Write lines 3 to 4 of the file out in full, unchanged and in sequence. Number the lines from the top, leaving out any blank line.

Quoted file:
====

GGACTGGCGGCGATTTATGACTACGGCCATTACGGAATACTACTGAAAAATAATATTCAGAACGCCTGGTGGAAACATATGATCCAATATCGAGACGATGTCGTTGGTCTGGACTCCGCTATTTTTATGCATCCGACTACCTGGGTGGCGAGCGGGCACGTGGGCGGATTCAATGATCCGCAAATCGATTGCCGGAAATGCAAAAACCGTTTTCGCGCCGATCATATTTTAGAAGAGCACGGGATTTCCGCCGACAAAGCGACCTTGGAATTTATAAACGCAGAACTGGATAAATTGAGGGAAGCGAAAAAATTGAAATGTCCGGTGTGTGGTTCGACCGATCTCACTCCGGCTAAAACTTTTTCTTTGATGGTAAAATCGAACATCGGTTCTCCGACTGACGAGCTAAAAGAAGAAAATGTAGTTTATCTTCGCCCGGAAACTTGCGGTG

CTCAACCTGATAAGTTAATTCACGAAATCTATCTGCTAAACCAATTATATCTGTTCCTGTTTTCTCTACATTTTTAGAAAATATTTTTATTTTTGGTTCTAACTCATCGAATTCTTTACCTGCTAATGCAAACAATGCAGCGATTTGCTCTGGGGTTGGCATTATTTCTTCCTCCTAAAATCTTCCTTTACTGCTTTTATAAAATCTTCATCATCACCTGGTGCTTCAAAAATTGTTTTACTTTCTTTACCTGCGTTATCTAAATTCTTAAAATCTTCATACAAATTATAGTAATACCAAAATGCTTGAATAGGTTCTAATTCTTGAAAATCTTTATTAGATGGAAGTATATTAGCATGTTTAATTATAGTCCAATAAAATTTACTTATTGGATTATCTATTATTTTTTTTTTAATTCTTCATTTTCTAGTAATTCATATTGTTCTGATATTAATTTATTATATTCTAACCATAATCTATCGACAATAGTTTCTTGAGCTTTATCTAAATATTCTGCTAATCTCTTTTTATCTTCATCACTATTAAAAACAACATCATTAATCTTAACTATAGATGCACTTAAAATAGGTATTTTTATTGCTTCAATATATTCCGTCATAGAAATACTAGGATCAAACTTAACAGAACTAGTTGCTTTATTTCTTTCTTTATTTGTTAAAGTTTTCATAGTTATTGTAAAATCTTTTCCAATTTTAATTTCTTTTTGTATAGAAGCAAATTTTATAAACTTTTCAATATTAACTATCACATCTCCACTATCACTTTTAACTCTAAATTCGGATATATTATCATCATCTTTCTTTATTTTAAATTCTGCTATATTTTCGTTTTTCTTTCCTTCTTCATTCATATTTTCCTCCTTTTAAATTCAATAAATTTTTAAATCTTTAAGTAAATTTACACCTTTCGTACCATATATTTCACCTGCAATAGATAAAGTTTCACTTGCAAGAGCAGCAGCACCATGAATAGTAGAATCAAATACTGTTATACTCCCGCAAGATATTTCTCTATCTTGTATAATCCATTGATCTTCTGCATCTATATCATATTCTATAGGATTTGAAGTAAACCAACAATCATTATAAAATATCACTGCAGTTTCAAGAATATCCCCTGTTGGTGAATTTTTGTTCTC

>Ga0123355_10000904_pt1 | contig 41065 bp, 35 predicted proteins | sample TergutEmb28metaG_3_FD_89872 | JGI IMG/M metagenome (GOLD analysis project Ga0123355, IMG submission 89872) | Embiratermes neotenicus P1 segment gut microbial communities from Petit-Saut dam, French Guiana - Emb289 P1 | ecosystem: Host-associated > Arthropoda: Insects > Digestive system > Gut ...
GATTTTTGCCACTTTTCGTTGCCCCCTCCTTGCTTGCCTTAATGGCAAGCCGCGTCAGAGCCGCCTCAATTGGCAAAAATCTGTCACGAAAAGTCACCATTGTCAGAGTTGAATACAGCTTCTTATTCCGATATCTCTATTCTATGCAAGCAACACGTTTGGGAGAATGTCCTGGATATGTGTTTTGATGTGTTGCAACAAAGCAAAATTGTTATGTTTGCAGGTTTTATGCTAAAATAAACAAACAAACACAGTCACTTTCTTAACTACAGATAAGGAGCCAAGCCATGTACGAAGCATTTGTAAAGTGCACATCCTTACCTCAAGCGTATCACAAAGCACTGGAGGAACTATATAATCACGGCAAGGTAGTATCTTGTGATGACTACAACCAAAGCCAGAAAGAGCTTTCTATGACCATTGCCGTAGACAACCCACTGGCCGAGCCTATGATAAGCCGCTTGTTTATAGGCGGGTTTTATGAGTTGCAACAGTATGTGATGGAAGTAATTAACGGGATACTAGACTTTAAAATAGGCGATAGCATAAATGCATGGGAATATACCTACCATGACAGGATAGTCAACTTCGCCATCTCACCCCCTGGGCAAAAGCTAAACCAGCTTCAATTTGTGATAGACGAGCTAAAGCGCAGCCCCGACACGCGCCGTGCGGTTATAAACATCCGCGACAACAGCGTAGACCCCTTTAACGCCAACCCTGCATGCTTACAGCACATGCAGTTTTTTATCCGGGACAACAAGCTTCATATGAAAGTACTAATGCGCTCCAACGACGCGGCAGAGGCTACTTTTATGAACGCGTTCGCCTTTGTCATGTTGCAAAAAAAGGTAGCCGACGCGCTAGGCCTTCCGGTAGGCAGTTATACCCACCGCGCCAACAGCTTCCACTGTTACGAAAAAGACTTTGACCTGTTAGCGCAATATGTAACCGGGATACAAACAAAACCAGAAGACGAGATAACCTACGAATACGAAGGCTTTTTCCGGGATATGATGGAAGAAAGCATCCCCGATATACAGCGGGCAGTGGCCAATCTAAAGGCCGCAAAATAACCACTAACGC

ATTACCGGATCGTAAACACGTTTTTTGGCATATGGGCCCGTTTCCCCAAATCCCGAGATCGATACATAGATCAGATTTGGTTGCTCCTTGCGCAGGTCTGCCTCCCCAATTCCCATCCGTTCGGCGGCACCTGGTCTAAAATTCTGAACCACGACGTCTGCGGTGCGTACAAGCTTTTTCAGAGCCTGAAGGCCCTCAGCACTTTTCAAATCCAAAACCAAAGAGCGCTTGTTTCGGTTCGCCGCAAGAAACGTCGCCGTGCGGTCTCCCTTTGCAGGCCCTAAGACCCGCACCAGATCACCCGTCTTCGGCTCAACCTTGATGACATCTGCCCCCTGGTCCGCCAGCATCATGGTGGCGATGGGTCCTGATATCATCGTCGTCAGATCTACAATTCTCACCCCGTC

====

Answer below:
>Ga0123355_10000904_pt1 | contig 41065 bp, 35 predicted proteins | sample TergutEmb28metaG_3_FD_89872 | JGI IMG/M metagenome (GOLD analysis project Ga0123355, IMG submission 89872) | Embiratermes neotenicus P1 segment gut microbial communities from Petit-Saut dam, French Guiana - Emb289 P1 | ecosystem: Host-associated > Arthropoda: Insects > Digestive system > Gut ...
GATTTTTGCCACTTTTCGTTGCCCCCTCCTTGCTTGCCTTAATGGCAAGCCGCGTCAGAGCCGCCTCAATTGGCAAAAATCTGTCACGAAAAGTCACCATTGTCAGAGTTGAATACAGCTTCTTATTCCGATATCTCTATTCTATGCAAGCAACACGTTTGGGAGAATGTCCTGGATATGTGTTTTGATGTGTTGCAACAAAGCAAAATTGTTATGTTTGCAGGTTTTATGCTAAAATAAACAAACAAACACAGTCACTTTCTTAACTACAGATAAGGAGCCAAGCCATGTACGAAGCATTTGTAAAGTGCACATCCTTACCTCAAGCGTATCACAAAGCACTGGAGGAACTATATAATCACGGCAAGGTAGTATCTTGTGATGACTACAACCAAAGCCAGAAAGAGCTTTCTATGACCATTGCCGTAGACAACCCACTGGCCGAGCCTATGATAAGCCGCTTGTTTATAGGCGGGTTTTATGAGTTGCAACAGTATGTGATGGAAGTAATTAACGGGATACTAGACTTTAAAATAGGCGATAGCATAAATGCATGGGAATATACCTACCATGACAGGATAGTCAACTTCGCCATCTCACCCCCTGGGCAAAAGCTAAACCAGCTTCAATTTGTGATAGACGAGCTAAAGCGCAGCCCCGACACGCGCCGTGCGGTTATAAACATCCGCGACAACAGCGTAGACCCCTTTAACGCCAACCCTGCATGCTTACAGCACATGCAGTTTTTTATCCGGGACAACAAGCTTCATATGAAAGTACTAATGCGCTCCAACGACGCGGCAGAGGCTACTTTTATGAACGCGTTCGCCTTTGTCATGTTGCAAAAAAAGGTAGCCGACGCGCTAGGCCTTCCGGTAGGCAGTTATACCCACCGCGCCAACAGCTTCCACTGTTACGAAAAAGACTTTGACCTGTTAGCGCAATATGTAACCGGGATACAAACAAAACCAGAAGACGAGATAACCTACGAATACGAAGGCTTTTTCCGGGATATGATGGAAGAAAGCATCCCCGATATACAGCGGGCAGTGGCCAATCTAAAGGCCGCAAAATAACCACTAACGC